“There is no border for a good medicine”.
Recent research shows that the concept of homoeopathy, which inspired the idea of self healing, had been passed on by Japanese traditional folk medicine. The idea of homoeopathic treatment, in fact, was still alive from ancient times in Japan, as Kojiki, a Japanese record of ancient matters, had already introduced homoeopathic ideas.
From Edo period to before the World War II
Two western approaches (mechanist and vitalist theories) were brought into Japan through books. The concept of “Homoeopathy” was introduced to Japan in the Edo period.
The mechanistic approach to medicine was introduced as “Manbyo Chijun”, which was translated into Japanese from the Dutch version (1778) of “Institutiones Medicae in Usus Annuae Exercitaliones Domesticos” by Blue Harve (1708). On the other hand, a medical system based on vitalism, led by Hufeland (Christoph Wilhelm Hufelad : 1762~1836), was more easily embraced by Japanese doctors who were oriented toward humoral pathology, which had a long established background.
The “Pathologue” by Hufeland (1796) (the most important work in his early days), was published as “Pathogenesis” (1850), which was translated from the Dutch. The medicine of Hufeland seems to have been used widely in Japan. “Kazuisutika” (1911, Meiji 44) by Ogai Mori states: “The medicine, which my old man practices, is mainly based on Hufeland’s thought …” that is a medicine, being practiced by a hero’s father, which is modelled on Ogai’s father.
Homoeopathy was not settled in Japan, though the words ‘Hahnemann’ and ‘Homoeopathy’ were put into Chinese characters and it was partly introduced in the Edo period. There are two reasons to be considered. Firstly, homoeopathy was standing on a theory of vitalism, and that approach was too dogmatic in character. It seems that the concept of homoeopathy didn’t coincide with the Japanese sensitivity to pragmatism, which respects practices more than theories.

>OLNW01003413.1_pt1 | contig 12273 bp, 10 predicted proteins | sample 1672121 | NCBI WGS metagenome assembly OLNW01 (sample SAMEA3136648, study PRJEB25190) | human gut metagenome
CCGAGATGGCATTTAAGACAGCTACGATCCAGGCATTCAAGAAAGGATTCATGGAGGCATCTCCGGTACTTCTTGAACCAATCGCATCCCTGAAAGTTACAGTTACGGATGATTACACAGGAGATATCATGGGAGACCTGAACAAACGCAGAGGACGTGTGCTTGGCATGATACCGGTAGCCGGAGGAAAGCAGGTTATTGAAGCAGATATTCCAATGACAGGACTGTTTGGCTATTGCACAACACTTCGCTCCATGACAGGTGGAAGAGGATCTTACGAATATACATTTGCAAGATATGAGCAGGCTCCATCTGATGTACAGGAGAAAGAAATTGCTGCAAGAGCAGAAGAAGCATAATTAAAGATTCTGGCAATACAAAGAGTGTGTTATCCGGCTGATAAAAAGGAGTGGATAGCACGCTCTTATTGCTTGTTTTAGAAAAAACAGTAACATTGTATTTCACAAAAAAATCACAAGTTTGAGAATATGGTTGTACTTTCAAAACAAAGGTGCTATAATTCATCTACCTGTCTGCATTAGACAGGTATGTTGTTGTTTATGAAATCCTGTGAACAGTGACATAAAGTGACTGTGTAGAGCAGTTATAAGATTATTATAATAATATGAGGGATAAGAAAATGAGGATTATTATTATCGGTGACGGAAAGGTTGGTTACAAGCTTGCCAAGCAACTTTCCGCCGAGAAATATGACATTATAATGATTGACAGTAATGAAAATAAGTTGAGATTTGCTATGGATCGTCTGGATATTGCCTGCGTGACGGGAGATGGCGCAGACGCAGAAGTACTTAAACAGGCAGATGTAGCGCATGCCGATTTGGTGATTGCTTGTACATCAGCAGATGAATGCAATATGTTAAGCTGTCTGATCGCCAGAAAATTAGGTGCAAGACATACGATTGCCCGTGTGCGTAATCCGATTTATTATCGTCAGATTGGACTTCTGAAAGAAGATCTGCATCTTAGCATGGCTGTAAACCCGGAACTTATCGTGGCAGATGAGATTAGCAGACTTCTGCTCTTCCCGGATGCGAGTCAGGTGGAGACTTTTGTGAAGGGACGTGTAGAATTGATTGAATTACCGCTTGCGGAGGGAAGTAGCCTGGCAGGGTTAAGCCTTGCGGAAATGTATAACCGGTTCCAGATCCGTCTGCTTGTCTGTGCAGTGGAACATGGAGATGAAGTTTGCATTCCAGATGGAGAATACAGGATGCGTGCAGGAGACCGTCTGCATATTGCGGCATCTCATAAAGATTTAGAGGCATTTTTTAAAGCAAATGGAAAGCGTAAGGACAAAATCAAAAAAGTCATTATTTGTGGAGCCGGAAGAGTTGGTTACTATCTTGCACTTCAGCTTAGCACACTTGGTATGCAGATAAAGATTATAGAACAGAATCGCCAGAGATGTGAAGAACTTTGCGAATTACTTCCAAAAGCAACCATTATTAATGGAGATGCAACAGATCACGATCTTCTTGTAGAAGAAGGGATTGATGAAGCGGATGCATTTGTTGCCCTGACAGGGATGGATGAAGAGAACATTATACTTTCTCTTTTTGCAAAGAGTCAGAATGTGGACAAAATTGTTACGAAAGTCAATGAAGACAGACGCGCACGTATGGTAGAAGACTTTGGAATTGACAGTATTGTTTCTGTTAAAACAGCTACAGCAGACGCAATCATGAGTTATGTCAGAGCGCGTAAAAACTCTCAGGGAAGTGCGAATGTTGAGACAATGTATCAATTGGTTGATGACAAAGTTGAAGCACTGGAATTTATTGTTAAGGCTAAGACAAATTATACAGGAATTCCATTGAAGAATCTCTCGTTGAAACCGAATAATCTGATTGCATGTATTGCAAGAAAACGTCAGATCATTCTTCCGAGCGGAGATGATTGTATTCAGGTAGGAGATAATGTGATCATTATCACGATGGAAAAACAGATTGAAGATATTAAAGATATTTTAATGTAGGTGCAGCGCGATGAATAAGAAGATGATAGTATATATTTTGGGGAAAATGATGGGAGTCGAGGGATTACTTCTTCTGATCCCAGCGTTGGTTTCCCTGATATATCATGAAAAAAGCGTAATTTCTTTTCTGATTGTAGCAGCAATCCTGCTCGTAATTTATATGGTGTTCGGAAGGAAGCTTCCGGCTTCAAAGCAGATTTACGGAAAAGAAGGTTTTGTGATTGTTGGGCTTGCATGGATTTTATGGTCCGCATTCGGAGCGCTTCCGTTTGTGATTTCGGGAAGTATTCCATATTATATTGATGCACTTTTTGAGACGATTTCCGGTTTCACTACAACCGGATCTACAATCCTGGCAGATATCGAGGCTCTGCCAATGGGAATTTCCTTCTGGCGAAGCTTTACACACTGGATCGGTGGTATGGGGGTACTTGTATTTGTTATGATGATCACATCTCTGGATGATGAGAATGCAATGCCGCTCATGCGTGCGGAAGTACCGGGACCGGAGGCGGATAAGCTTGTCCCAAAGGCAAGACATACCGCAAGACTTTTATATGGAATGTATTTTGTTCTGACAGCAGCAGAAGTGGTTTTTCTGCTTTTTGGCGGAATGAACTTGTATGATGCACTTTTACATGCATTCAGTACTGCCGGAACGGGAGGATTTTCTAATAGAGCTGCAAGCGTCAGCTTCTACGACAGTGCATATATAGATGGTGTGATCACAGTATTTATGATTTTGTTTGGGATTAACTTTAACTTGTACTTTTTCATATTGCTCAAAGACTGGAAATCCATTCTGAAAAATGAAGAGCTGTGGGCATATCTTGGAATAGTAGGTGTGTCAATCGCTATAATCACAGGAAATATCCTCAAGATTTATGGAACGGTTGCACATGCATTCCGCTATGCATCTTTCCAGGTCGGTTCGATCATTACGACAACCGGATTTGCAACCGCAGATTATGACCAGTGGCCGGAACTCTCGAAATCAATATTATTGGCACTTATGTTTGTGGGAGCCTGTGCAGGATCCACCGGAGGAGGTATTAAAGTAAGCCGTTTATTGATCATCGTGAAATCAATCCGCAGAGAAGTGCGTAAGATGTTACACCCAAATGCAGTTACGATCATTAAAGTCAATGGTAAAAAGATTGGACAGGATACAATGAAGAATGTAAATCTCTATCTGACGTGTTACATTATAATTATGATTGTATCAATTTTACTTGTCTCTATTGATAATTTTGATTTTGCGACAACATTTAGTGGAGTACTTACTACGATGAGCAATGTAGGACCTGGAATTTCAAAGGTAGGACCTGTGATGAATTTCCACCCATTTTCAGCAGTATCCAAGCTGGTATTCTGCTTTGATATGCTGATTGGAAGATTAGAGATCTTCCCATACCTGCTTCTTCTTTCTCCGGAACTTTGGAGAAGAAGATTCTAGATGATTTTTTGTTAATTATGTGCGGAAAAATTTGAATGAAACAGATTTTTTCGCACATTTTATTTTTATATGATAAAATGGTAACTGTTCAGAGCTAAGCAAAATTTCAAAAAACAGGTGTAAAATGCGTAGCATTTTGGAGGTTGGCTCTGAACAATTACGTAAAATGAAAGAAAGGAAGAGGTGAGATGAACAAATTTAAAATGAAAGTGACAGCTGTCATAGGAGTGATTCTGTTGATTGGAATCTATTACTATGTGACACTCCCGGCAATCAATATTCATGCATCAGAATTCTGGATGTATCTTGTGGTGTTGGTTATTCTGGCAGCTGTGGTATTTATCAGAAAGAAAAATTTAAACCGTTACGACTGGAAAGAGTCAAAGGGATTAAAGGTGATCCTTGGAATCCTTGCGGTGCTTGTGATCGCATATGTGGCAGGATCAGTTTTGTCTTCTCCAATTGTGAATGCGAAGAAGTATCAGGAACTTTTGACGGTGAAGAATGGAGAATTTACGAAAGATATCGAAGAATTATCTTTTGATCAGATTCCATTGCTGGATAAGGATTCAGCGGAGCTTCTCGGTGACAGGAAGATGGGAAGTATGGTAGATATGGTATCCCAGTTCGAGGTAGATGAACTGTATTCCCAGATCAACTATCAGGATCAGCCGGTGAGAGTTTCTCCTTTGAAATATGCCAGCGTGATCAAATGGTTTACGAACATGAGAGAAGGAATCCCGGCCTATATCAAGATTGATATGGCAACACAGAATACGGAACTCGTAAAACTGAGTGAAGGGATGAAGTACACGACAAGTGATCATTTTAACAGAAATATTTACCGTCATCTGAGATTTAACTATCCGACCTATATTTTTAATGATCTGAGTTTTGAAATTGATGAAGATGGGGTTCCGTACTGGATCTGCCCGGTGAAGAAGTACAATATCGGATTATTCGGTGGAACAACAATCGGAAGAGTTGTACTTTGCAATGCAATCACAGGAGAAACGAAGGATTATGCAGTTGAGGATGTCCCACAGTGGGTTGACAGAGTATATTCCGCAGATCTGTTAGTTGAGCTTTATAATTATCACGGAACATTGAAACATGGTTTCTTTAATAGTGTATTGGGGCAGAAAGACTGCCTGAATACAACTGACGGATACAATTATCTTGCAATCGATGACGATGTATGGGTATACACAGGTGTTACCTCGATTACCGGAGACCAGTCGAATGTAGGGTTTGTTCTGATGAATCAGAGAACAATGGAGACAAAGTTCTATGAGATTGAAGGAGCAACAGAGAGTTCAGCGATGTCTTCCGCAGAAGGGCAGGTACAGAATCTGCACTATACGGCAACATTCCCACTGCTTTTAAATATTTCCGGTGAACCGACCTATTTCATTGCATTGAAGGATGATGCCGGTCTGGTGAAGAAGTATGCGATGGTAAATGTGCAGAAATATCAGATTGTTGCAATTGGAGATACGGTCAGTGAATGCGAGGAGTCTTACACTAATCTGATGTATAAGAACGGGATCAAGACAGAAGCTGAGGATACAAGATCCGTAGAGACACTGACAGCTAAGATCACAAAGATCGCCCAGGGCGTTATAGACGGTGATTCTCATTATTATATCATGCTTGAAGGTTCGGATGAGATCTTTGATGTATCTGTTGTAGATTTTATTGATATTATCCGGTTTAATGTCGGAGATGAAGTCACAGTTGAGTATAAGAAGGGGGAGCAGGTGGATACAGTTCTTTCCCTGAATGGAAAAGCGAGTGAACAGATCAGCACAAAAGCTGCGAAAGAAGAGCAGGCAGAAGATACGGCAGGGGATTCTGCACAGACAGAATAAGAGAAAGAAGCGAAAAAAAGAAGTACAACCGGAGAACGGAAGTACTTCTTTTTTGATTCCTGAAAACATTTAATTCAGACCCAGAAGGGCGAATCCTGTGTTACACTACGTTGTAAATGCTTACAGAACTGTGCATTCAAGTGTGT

Secondly, Japanese medicine in those days was basically medicinal herbs, acupuncture and moxibustion, which methods had been developed to a very sophisticated art. After the Meiji period, there was an increased flow of medical information from Europe.
There was a company “Fukuinkoji”, that imported and sold homoeopathic remedies from Boerick Tafel’s in America, Showa 8 (1933), and their Tokyo branch was located in Meguro-ku. A book, called ‘Homoeopathic Medicines’ was published by the company. There was a manufacturer of homoeopathic remedies in Marugame in Kagawa in the early Showa period, and the prime minister at that time, Makoto Saito, wrote “There is no border for a good medicine.”
Japanese medicine had been strongly influenced by German medicine prior to World War?, but it was swayed by American conventional and pharmaceutical medicine after the World War?, when Japan was occupied by the United States.
After World War II
Just after World War II, Hiroshi Sakaguchi (Kyoto University Medical School graduate) had a strong interest in oriental medicine. He went to Germany to teach acupuncture and moxibustion on the invitation of Dr. Schmidt, who was studying in Japan. While Sakaguchi was teaching acupuncture and moxibustion, he became familiar with homoeopathy. Homeopathy was a therapeutic system different from both oriental and western medicine.